Best Roofing Materials for Rainwater Collection
The practice of harvesting rainwater remains popular today for two reasons. The first is the fact that the rain that runs off the rooftops of homes is free. The second is the fact that water provided by utility companies can be costly.
While the practice is easy on paper, the actual process of collection involves numerous steps and careful planning. In fact, so much careful planning is involved in the process of the creation of the rainwater collection system that there is little room for error.
One of the things that can determine the success or failure of the system of your home is the material of your roof.
The material the catchment (roof) is made of and whatever things that accumulate on it can contaminate the rainwater that falls there. While it is true that all rainwater stored in the tank should still be treated so it is safe for use, many experts have proven that some roofs are ‘cleaner’ than others.
Galvanised Metal Roofs
All water that falls from a catchment made of this material has low fecal bacteria and DOC concentration, thus making this material a great option. Galvanised metal roofs have zinc coating (the material, therefore, is a mix of both zinc and iron) that prevents the material from rusting. Rust introduces high levels of iron into water collected.
Concrete roofs and gutters are easy to tidy up and can be long lasting. They can last even longer with the application of pine tree resin, which also makes the roof surface smoother.
Tile or Slate
As long as you do everything you can to keep them clean, slate and tile are good catchment materials. Like concrete, these materials are long lasting.
In warm weather, moss and algae will grow on terracotta roofing. But because the growth of algae and moss is slow on this type of material, it is, therefore, suitable for use in a rainwater harvesting system, provided that it is cleaned every now and then. Cleaning involves spraying a roof made of this particular material with chlorine.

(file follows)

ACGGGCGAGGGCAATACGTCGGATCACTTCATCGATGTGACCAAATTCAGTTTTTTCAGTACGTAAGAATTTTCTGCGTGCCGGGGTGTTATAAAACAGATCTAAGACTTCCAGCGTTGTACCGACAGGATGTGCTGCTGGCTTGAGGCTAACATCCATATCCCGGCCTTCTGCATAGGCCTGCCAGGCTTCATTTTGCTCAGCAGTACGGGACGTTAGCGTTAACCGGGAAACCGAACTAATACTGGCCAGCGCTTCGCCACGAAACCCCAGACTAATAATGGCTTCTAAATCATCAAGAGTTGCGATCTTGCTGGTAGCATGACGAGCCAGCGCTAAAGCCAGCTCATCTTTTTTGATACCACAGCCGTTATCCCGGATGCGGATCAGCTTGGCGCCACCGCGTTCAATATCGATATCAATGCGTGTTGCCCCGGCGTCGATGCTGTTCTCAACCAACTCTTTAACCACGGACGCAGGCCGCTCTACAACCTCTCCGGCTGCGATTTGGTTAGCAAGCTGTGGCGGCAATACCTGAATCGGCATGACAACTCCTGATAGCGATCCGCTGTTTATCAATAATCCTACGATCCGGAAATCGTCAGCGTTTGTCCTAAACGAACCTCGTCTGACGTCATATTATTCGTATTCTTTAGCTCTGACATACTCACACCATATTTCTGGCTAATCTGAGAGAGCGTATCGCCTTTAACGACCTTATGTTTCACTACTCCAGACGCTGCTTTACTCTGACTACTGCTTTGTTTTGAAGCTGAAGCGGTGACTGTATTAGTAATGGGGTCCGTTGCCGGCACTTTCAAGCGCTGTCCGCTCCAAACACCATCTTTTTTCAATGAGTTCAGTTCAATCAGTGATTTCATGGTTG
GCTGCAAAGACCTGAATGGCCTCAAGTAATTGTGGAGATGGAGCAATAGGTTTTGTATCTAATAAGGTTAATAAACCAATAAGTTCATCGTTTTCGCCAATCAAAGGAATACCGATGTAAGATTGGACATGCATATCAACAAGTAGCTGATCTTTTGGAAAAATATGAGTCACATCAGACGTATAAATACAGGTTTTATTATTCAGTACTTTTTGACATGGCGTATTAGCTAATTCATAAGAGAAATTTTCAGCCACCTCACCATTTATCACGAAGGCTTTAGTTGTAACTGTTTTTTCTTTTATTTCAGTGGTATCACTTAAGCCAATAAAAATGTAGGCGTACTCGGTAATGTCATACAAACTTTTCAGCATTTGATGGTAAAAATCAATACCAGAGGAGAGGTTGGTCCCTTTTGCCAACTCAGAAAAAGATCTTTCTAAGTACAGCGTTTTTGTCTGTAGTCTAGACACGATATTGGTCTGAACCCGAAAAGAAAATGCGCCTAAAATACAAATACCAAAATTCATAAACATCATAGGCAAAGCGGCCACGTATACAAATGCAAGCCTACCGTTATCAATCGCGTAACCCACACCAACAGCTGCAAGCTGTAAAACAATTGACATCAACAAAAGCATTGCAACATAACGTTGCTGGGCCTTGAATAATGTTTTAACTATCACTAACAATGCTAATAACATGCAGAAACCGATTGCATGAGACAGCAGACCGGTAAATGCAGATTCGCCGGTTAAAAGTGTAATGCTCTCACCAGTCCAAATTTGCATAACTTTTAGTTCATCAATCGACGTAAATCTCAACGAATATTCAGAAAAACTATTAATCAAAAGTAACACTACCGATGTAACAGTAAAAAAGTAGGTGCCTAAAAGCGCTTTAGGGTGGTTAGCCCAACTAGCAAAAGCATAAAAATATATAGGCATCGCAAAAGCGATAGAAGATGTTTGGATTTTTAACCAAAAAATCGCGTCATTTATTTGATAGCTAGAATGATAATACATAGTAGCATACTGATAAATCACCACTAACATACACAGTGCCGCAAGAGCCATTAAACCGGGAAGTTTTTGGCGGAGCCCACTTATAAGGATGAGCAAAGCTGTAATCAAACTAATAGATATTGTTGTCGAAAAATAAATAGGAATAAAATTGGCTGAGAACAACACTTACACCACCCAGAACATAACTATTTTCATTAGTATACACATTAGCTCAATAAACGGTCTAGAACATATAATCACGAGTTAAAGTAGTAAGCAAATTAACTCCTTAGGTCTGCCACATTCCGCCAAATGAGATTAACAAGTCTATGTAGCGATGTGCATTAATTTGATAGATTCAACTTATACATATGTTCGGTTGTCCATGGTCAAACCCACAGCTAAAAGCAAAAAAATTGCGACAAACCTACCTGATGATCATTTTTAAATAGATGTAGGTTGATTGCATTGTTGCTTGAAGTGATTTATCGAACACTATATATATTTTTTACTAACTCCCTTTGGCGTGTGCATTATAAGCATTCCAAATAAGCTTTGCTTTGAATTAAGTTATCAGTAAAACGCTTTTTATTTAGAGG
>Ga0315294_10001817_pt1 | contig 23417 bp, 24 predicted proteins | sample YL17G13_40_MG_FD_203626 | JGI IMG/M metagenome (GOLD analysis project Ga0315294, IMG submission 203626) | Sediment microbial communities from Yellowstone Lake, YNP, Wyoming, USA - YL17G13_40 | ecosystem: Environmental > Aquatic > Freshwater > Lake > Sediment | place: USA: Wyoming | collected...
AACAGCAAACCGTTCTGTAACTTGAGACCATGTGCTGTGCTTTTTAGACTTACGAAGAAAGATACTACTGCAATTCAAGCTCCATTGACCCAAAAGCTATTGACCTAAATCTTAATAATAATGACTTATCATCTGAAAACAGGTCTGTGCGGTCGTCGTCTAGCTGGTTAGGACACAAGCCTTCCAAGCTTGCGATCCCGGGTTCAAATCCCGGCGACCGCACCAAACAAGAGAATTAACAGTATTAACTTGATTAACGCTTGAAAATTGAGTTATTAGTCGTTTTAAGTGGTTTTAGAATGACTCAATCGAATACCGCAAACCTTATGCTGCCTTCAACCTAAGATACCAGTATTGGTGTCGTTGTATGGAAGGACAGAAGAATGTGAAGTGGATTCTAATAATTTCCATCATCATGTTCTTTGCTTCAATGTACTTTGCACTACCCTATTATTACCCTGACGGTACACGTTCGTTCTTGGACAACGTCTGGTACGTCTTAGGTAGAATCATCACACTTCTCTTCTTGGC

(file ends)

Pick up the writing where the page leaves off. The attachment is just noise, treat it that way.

While fibreglass is a decent material for a roof catchment because it is easy to set up and clean, not a lot of people want it in their rainwater harvesting systems. On top of fears that it might be unsuitable for certain climates, each drop of rain that falls on it can produce noise.
Membrane Roofing Materials
Membrane roofing materials are a group of protective materials that can be applied (e.g. by painting) over existing rooftops. Their chemical makeup prevents the growth of bacteria.
Asphalt Shingle Roofs
This is a house roofing material used in a lot of places. The quality of water you’ll end up storing with an asphalt shingle roof catchment depends on how old the rooftop is. With a new home, and thus, a new rooftop made of this material, one can collect water that has lots of dissolved organic carbon or DOC, molecules that naturally are found in bodies of water. In itself, DOC is not harmful, but once Chlorine, a chemical often used for disinfecting water, comes into the mix, the result is a number of carcinogens.
As asphalt shingle roofs age, water stored is expected to have lower DOC concentration but have higher zinc, iron, and particulate matter concentration. Copper can also get into collected water with the application of moss killer on shingles.
While a decent way to direct rain water into rain water tanks, wood shingles are porous and are conducive to mould and fungi growth. Mould and fungi removal or prevention involves the use of chemicals that are not safe for human consumption. As such, this roofing material should not be used to collect water intended for human use and consumption.
Wooden roofs can grow fungi, mould, bacteria, and algae. As such, they should be cleaned often. Cleaning a roof made of this particular material may involve the use of harmful chemicals, making this roofing material unsuitable for collecting rainwater intended for human use and consumption. They can, however, be used as part of an irrigation system.
Conclusion and Ideal Uses of Rainwater
Rain is still considered the cleanest source of water. Unlike the water stored in dams which requires a lengthy treatment process to clean up so it becomes suitable for human use and consumption, rain water does not require that much in the way of filtering to make it safe for human use. As long as your catchment is made of the right material, making rain pass through a few filters should be more than enough to make it suitable for use in tasks like gardening, toilet flushing, and washing the driveway. A few more filters, and the rain stored and collected can be used for washing dishes and clothing.
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